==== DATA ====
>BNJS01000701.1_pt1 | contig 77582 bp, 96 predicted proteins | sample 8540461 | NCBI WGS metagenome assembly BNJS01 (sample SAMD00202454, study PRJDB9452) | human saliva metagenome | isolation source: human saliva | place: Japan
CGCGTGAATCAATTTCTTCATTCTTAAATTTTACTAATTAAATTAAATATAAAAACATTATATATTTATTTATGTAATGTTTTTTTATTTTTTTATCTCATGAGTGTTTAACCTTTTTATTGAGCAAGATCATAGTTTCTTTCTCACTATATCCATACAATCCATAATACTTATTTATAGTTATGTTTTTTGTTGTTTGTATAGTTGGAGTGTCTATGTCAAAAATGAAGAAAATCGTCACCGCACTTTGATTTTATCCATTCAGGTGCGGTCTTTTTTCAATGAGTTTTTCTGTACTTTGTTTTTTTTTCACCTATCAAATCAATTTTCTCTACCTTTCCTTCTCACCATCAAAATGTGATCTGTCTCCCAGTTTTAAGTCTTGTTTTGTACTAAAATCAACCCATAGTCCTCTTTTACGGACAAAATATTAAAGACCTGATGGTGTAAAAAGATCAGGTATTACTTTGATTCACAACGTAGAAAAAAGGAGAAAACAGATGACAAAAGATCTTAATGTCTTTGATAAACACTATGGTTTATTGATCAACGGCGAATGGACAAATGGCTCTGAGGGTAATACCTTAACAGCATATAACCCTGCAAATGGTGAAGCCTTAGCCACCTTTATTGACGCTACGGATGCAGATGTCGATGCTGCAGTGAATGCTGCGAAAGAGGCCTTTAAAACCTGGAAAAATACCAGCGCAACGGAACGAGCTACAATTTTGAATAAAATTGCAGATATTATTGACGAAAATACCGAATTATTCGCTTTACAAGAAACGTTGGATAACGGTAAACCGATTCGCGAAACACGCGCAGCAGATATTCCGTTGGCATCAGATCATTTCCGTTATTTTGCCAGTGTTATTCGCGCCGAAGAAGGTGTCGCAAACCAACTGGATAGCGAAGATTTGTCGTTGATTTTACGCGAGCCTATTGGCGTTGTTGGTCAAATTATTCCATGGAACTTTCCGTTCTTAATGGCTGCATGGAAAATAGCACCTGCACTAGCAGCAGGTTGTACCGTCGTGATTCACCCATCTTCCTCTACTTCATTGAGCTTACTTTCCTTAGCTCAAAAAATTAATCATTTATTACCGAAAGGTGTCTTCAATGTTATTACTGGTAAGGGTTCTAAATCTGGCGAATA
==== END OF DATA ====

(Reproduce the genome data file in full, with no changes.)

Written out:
>BNJS01000701.1_pt1 | contig 77582 bp, 96 predicted proteins | sample 8540461 | NCBI WGS metagenome assembly BNJS01 (sample SAMD00202454, study PRJDB9452) | human saliva metagenome | isolation source: human saliva | place: Japan
CGCGTGAATCAATTTCTTCATTCTTAAATTTTACTAATTAAATTAAATATAAAAACATTATATATTTATTTATGTAATGTTTTTTTATTTTTTTATCTCATGAGTGTTTAACCTTTTTATTGAGCAAGATCATAGTTTCTTTCTCACTATATCCATACAATCCATAATACTTATTTATAGTTATGTTTTTTGTTGTTTGTATAGTTGGAGTGTCTATGTCAAAAATGAAGAAAATCGTCACCGCACTTTGATTTTATCCATTCAGGTGCGGTCTTTTTTCAATGAGTTTTTCTGTACTTTGTTTTTTTTTCACCTATCAAATCAATTTTCTCTACCTTTCCTTCTCACCATCAAAATGTGATCTGTCTCCCAGTTTTAAGTCTTGTTTTGTACTAAAATCAACCCATAGTCCTCTTTTACGGACAAAATATTAAAGACCTGATGGTGTAAAAAGATCAGGTATTACTTTGATTCACAACGTAGAAAAAAGGAGAAAACAGATGACAAAAGATCTTAATGTCTTTGATAAACACTATGGTTTATTGATCAACGGCGAATGGACAAATGGCTCTGAGGGTAATACCTTAACAGCATATAACCCTGCAAATGGTGAAGCCTTAGCCACCTTTATTGACGCTACGGATGCAGATGTCGATGCTGCAGTGAATGCTGCGAAAGAGGCCTTTAAAACCTGGAAAAATACCAGCGCAACGGAACGAGCTACAATTTTGAATAAAATTGCAGATATTATTGACGAAAATACCGAATTATTCGCTTTACAAGAAACGTTGGATAACGGTAAACCGATTCGCGAAACACGCGCAGCAGATATTCCGTTGGCATCAGATCATTTCCGTTATTTTGCCAGTGTTATTCGCGCCGAAGAAGGTGTCGCAAACCAACTGGATAGCGAAGATTTGTCGTTGATTTTACGCGAGCCTATTGGCGTTGTTGGTCAAATTATTCCATGGAACTTTCCGTTCTTAATGGCTGCATGGAAAATAGCACCTGCACTAGCAGCAGGTTGTACCGTCGTGATTCACCCATCTTCCTCTACTTCATTGAGCTTACTTTCCTTAGCTCAAAAAATTAATCATTTATTACCGAAAGGTGTCTTCAATGTTATTACTGGTAAGGGTTCTAAATCTGGCGAATA